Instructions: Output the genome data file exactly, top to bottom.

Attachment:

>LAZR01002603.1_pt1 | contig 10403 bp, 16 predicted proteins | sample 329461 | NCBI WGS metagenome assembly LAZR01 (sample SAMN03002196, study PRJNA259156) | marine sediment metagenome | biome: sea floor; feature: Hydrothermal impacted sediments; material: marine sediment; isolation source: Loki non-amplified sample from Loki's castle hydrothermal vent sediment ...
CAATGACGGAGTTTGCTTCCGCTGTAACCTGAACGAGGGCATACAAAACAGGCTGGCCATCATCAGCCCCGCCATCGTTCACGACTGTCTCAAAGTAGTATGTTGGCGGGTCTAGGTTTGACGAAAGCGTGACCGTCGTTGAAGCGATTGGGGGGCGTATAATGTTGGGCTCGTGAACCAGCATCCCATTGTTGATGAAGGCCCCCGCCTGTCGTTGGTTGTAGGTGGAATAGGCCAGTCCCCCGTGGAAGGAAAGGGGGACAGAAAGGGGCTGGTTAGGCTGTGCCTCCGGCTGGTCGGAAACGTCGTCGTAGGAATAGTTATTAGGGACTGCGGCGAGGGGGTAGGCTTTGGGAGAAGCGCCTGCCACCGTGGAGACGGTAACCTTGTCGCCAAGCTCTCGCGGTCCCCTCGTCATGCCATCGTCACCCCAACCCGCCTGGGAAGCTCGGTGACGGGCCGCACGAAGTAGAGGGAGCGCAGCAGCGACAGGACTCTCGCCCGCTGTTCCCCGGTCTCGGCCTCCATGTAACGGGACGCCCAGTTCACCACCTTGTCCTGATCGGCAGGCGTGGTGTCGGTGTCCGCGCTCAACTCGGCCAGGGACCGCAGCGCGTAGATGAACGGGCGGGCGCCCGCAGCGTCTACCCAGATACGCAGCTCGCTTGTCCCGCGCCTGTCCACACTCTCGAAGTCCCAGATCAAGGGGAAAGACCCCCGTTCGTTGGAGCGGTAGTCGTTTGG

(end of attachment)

>LAZR01002603.1_pt1 | contig 10403 bp, 16 predicted proteins | sample 329461 | NCBI WGS metagenome assembly LAZR01 (sample SAMN03002196, study PRJNA259156) | marine sediment metagenome | biome: sea floor; feature: Hydrothermal impacted sediments; material: marine sediment; isolation source: Loki non-amplified sample from Loki's castle hydrothermal vent sediment ...
CAATGACGGAGTTTGCTTCCGCTGTAACCTGAACGAGGGCATACAAAACAGGCTGGCCATCATCAGCCCCGCCATCGTTCACGACTGTCTCAAAGTAGTATGTTGGCGGGTCTAGGTTTGACGAAAGCGTGACCGTCGTTGAAGCGATTGGGGGGCGTATAATGTTGGGCTCGTGAACCAGCATCCCATTGTTGATGAAGGCCCCCGCCTGTCGTTGGTTGTAGGTGGAATAGGCCAGTCCCCCGTGGAAGGAAAGGGGGACAGAAAGGGGCTGGTTAGGCTGTGCCTCCGGCTGGTCGGAAACGTCGTCGTAGGAATAGTTATTAGGGACTGCGGCGAGGGGGTAGGCTTTGGGAGAAGCGCCTGCCACCGTGGAGACGGTAACCTTGTCGCCAAGCTCTCGCGGTCCCCTCGTCATGCCATCGTCACCCCAACCCGCCTGGGAAGCTCGGTGACGGGCCGCACGAAGTAGAGGGAGCGCAGCAGCGACAGGACTCTCGCCCGCTGTTCCCCGGTCTCGGCCTCCATGTAACGGGACGCCCAGTTCACCACCTTGTCCTGATCGGCAGGCGTGGTGTCGGTGTCCGCGCTCAACTCGGCCAGGGACCGCAGCGCGTAGATGAACGGGCGGGCGCCCGCAGCGTCTACCCAGATACGCAGCTCGCTTGTCCCGCGCCTGTCCACACTCTCGAAGTCCCAGATCAAGGGGAAAGACCCCCGTTCGTTGGAGCGGTAGTCGTTTGG